After week one, Biden’s rhetoric has grown increasingly inflammatory, filled with vapid cries of racial justice as reflected in the least democratic of tools, Imperial Edicts. Does this mean moderate liberals should lose faith that Biden was the guy to return us to normal? Maybe, but bear in mind that “unity” only lasted about ten minutes. Then again, the details will be fashioned by bureaucrats, undersecretaries of whatever, who will rule their administrative fiefdoms with iron fists while Joe Biden basks in the legacy of finally being elected president because the alternative was Trump.

21 thoughts on “Unity, Week One

  1. DaveL

    The stock-in-trade of the Grievance Studies crowd is to catalog every possible disadvantage faced by a person of color and hype it as a grievance. But if we’re really interested in improving the lives of people of color, that won’t do, because in the real world you really can’t have it all. In the real world, tradeoffs abound. Disadvantages must be weighed against advantages and a compromise struck between the two. In the real world, having a high-value property means paying more for it, that’s what “high-value” means, and if your property is “affordable” that means it’s worth less money. Normal people understand that “undervalued” and “affordable” go hand-in-hand, but in the minds of the woke, unaffordable and undervalued are two separate grievances, both of which must be abolished in order to achieve racial justice.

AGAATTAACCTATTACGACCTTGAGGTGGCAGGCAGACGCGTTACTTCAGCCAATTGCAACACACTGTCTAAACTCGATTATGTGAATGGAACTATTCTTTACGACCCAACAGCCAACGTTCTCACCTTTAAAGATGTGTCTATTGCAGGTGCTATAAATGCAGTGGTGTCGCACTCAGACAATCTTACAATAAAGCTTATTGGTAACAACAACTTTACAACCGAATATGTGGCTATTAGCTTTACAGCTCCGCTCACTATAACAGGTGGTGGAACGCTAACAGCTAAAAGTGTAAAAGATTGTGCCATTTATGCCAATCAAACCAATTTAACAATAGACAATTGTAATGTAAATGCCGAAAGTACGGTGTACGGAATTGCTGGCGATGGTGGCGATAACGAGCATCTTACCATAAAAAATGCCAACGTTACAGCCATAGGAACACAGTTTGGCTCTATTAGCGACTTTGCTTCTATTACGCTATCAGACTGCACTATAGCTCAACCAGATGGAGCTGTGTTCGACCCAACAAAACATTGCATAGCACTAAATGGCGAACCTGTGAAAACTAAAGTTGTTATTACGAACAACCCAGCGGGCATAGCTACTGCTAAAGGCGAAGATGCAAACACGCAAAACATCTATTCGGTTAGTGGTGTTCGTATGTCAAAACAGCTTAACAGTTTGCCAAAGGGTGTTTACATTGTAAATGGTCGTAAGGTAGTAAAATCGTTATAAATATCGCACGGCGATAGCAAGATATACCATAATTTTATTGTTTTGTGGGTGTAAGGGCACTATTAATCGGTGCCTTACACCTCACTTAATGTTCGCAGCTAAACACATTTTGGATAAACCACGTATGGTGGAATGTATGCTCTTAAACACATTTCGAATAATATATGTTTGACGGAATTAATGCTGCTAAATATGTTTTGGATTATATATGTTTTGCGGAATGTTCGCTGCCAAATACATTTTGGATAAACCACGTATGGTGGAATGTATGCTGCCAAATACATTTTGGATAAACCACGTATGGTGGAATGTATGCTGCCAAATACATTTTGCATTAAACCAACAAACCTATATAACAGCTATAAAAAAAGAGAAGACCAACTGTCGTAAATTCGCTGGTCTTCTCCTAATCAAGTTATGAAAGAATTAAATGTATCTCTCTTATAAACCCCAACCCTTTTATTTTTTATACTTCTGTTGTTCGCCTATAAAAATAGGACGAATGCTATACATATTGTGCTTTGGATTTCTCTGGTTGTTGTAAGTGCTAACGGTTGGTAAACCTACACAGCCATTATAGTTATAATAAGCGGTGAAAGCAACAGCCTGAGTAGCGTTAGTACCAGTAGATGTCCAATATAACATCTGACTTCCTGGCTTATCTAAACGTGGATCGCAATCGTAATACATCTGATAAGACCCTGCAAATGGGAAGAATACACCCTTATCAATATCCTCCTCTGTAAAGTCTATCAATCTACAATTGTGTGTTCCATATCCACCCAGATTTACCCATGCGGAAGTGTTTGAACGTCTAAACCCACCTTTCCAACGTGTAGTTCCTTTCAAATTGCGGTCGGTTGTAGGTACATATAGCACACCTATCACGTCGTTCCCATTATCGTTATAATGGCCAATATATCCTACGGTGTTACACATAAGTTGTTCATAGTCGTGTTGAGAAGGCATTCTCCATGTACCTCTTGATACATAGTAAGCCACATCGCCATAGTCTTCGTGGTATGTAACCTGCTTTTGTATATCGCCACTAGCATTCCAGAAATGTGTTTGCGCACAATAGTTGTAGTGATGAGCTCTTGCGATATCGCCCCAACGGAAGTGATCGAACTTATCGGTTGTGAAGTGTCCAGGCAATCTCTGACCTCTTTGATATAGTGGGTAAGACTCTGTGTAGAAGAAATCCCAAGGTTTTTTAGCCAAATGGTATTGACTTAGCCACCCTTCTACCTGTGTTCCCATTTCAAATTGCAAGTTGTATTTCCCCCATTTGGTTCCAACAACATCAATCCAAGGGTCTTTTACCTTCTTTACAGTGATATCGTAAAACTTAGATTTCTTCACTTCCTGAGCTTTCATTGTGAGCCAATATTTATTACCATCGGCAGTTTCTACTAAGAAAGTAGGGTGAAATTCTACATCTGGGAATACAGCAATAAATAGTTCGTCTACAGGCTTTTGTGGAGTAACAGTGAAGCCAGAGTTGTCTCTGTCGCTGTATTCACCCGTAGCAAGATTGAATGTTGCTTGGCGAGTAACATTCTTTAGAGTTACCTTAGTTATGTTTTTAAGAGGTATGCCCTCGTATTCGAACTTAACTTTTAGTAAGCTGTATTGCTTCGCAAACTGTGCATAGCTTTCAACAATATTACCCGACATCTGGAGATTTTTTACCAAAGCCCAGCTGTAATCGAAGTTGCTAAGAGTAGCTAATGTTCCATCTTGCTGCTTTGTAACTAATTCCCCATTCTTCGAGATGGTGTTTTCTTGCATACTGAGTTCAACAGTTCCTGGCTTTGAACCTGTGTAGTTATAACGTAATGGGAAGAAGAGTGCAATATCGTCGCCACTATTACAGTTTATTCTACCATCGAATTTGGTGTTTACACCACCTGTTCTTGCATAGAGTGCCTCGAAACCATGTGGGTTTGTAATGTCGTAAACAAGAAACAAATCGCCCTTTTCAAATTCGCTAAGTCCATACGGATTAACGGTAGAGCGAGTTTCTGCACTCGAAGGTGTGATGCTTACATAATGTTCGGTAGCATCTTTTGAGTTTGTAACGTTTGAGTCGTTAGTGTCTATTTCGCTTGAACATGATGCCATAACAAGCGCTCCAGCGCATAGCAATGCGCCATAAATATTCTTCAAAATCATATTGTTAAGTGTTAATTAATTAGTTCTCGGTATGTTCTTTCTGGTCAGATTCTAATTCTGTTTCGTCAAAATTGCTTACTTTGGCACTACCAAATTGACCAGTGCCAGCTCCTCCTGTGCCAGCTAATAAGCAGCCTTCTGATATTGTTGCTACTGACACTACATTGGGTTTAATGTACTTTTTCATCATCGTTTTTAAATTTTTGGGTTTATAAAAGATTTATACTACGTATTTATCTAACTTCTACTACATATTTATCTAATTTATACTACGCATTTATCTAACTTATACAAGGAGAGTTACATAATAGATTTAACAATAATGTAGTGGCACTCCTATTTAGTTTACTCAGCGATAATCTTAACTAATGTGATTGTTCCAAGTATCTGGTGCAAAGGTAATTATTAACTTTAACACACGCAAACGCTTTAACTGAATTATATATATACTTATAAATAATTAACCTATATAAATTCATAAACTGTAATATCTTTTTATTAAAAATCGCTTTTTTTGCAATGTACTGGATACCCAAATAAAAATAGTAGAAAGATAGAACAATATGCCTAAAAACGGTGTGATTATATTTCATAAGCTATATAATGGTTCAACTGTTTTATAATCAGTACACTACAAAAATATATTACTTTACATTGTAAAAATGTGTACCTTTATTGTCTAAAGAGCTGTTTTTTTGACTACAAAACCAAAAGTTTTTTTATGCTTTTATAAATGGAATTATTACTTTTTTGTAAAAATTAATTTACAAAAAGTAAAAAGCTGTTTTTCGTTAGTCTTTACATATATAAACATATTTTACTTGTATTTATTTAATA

2. B. McLeod

    In yesterday’s ramblings, one of the four edicts touted as advancing “racial equity” was for nonrenewal of DOJ contracts for private prisons. The ostensible connection to “racial equity” was that private prisons have been of poor quality, so Friendly Neighborhood Bidey Man is helping out minorities with better prisons.

    Had such an oafishly racist utterance spilled from the mouth of Donald J. Trump, it would have been a front page “outrage” on every news site for a month. From Bidey Man, we just pretend it didn’t happen. Let’s fix up those prisons for the minority folks, um-kay? Maybe that is the new “unity”.

    1. SHG Post author

      Pro Publico twitted that “this is huge.” It’s not. Whether it would have been oafishly racist had Trump done it has more to do with TDS than substance, but it would still not be huge.

      1. B. McLeod

        Are there no prisons? And the Union workhouses, are they still in operation?

        Thanks, Bidey Man! Don’t know what we would do without you.

  3. Charles

    Equity may be untenable, but it’s making up for it with momentum. Even things with little mass, when accelerated enough, exert a tremendous force. F = m ⋅ a in physics and politics, apparently.

  4. John Barleycorn

    Damn esstemed one… !?

    Please tell me this isn’t the best an old lawyer from New Jersey, speaking on behalf of the “majority” of Americans can come up with?

    The exasperated perspiration of this post alone is probably enough to dangerously dampen your long guarded pile of powder. And if not, the internal weeping “liberalism” tears alone might be enough to fuck up your powder pile up forever…